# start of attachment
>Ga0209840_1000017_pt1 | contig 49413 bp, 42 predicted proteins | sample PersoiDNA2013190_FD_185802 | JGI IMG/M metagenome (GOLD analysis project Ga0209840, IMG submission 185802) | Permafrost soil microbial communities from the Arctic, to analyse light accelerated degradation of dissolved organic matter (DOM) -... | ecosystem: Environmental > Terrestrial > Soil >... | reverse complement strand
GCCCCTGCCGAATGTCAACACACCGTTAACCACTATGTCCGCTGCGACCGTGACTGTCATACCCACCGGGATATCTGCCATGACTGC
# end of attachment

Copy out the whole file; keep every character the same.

>Ga0209840_1000017_pt1 | contig 49413 bp, 42 predicted proteins | sample PersoiDNA2013190_FD_185802 | JGI IMG/M metagenome (GOLD analysis project Ga0209840, IMG submission 185802) | Permafrost soil microbial communities from the Arctic, to analyse light accelerated degradation of dissolved organic matter (DOM) -... | ecosystem: Environmental > Terrestrial > Soil >... | reverse complement strand
GCCCCTGCCGAATGTCAACACACCGTTAACCACTATGTCCGCTGCGACCGTGACTGTCATACCCACCGGGATATCTGCCATGACTGC